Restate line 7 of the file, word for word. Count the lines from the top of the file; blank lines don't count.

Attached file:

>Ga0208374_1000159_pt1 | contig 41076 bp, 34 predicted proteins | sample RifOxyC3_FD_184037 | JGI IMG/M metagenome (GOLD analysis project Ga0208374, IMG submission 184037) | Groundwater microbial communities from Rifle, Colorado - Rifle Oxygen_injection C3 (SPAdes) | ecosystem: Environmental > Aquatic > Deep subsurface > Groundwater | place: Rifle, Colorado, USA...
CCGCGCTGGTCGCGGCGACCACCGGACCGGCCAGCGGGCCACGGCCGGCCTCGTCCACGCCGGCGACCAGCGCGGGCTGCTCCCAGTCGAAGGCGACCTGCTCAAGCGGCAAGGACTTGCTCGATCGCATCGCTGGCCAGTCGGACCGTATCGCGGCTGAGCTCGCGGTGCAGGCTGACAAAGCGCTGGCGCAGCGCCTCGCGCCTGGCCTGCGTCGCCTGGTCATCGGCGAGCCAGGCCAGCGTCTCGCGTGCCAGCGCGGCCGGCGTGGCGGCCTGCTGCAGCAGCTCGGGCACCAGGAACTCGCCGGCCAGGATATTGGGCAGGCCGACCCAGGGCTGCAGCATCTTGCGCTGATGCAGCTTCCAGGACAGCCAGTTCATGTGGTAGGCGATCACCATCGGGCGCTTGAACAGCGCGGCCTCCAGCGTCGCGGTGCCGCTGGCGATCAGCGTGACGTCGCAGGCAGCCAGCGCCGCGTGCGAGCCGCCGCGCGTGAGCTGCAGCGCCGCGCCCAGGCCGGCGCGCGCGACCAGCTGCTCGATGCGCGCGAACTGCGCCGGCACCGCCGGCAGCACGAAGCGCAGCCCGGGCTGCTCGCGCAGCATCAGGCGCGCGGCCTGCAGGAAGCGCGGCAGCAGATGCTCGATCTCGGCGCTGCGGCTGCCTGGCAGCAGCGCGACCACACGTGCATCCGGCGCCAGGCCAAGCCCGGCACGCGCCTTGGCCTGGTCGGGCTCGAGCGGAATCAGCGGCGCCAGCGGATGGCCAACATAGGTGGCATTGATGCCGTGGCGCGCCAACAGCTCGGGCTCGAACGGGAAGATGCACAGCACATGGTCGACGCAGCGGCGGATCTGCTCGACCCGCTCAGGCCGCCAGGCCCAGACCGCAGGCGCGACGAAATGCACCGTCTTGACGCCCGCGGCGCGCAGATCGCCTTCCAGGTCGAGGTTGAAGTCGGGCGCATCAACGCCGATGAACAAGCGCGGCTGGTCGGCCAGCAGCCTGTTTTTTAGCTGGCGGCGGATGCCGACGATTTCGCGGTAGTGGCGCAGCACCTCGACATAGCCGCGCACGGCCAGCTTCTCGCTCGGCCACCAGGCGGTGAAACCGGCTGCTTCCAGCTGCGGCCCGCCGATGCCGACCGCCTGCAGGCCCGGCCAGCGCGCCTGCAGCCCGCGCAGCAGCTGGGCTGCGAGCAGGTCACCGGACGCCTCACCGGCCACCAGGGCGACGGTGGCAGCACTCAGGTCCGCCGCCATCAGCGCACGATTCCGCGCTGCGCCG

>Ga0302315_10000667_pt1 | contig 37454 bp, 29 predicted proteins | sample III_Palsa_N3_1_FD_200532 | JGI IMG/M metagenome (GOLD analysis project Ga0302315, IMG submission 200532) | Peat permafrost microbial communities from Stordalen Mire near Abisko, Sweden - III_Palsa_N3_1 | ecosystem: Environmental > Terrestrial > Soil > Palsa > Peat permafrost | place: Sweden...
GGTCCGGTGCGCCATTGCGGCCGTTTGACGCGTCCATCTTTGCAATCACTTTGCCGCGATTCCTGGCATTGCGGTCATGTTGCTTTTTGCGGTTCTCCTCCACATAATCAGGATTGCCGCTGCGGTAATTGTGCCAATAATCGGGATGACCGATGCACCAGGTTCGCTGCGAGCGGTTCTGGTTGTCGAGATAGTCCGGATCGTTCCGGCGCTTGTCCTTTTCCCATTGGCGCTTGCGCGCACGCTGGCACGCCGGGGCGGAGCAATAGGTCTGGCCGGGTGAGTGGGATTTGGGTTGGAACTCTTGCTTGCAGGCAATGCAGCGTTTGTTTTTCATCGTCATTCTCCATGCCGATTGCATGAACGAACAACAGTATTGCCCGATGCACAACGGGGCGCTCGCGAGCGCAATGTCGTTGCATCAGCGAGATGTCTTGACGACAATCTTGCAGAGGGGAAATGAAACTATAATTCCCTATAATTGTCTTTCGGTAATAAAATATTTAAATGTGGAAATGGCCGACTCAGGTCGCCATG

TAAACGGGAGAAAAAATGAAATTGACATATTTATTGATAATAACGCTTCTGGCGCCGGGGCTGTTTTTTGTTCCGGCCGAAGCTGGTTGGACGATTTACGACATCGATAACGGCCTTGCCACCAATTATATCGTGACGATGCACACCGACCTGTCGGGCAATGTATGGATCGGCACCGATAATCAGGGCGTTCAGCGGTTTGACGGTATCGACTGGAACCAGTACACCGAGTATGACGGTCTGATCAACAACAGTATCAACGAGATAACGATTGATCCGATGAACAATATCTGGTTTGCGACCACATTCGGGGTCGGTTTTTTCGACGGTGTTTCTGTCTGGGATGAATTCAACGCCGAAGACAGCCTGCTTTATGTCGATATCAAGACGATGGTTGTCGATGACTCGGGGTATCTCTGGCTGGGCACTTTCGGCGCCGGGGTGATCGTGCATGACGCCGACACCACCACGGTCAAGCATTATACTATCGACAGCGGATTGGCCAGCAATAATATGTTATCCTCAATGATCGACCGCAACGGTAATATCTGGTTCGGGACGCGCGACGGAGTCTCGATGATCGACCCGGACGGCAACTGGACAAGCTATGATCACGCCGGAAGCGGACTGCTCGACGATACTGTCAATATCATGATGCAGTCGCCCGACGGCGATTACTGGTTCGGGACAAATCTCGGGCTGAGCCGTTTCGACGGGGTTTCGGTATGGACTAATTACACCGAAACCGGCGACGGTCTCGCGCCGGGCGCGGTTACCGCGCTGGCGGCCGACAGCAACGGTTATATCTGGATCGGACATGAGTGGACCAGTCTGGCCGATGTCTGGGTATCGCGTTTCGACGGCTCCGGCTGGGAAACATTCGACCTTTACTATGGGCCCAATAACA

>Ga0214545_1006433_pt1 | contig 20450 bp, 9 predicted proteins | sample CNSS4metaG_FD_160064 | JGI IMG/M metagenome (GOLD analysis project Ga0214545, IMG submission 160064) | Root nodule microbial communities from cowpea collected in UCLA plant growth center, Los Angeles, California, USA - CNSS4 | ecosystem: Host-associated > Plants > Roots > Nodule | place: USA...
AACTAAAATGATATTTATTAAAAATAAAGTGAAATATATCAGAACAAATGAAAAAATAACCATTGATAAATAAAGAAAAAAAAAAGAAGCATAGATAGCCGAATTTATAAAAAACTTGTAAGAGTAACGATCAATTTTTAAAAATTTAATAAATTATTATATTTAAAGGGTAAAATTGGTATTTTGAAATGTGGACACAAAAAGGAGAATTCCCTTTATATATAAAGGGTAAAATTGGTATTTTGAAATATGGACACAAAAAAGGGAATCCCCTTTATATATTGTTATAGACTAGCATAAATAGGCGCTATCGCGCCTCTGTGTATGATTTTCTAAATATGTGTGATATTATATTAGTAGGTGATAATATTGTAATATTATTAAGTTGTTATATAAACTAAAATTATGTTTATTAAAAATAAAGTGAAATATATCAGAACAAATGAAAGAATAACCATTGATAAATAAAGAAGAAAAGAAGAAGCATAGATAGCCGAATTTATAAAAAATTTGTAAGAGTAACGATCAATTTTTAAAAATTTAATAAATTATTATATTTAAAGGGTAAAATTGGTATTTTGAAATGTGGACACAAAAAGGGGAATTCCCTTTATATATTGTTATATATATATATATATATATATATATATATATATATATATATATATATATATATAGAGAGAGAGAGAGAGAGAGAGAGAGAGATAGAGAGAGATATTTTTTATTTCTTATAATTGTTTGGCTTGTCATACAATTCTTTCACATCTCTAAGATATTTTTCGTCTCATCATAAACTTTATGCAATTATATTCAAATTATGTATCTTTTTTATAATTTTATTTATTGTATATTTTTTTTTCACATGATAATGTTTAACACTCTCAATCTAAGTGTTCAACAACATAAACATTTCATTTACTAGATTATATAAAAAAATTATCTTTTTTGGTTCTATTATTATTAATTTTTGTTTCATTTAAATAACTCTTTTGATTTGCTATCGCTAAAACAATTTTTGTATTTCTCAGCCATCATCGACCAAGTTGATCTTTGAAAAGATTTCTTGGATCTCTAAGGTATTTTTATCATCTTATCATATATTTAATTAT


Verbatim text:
AACTAAAATGATATTTATTAAAAATAAAGTGAAATATATCAGAACAAATGAAAAAATAACCATTGATAAATAAAGAAAAAAAAAAGAAGCATAGATAGCCGAATTTATAAAAAACTTGTAAGAGTAACGATCAATTTTTAAAAATTTAATAAATTATTATATTTAAAGGGTAAAATTGGTATTTTGAAATGTGGACACAAAAAGGAGAATTCCCTTTATATATAAAGGGTAAAATTGGTATTTTGAAATATGGACACAAAAAAGGGAATCCCCTTTATATATTGTTATAGACTAGCATAAATAGGCGCTATCGCGCCTCTGTGTATGATTTTCTAAATATGTGTGATATTATATTAGTAGGTGATAATATTGTAATATTATTAAGTTGTTATATAAACTAAAATTATGTTTATTAAAAATAAAGTGAAATATATCAGAACAAATGAAAGAATAACCATTGATAAATAAAGAAGAAAAGAAGAAGCATAGATAGCCGAATTTATAAAAAATTTGTAAGAGTAACGATCAATTTTTAAAAATTTAATAAATTATTATATTTAAAGGGTAAAATTGGTATTTTGAAATGTGGACACAAAAAGGGGAATTCCCTTTATATATTGTTATATATATATATATATATATATATATATATATATATATATATATATATATATATAGAGAGAGAGAGAGAGAGAGAGAGAGAGATAGAGAGAGATATTTTTTATTTCTTATAATTGTTTGGCTTGTCATACAATTCTTTCACATCTCTAAGATATTTTTCGTCTCATCATAAACTTTATGCAATTATATTCAAATTATGTATCTTTTTTATAATTTTATTTATTGTATATTTTTTTTTCACATGATAATGTTTAACACTCTCAATCTAAGTGTTCAACAACATAAACATTTCATTTACTAGATTATATAAAAAAATTATCTTTTTTGGTTCTATTATTATTAATTTTTGTTTCATTTAAATAACTCTTTTGATTTGCTATCGCTAAAACAATTTTTGTATTTCTCAGCCATCATCGACCAAGTTGATCTTTGAAAAGATTTCTTGGATCTCTAAGGTATTTTTATCATCTTATCATATATTTAATTAT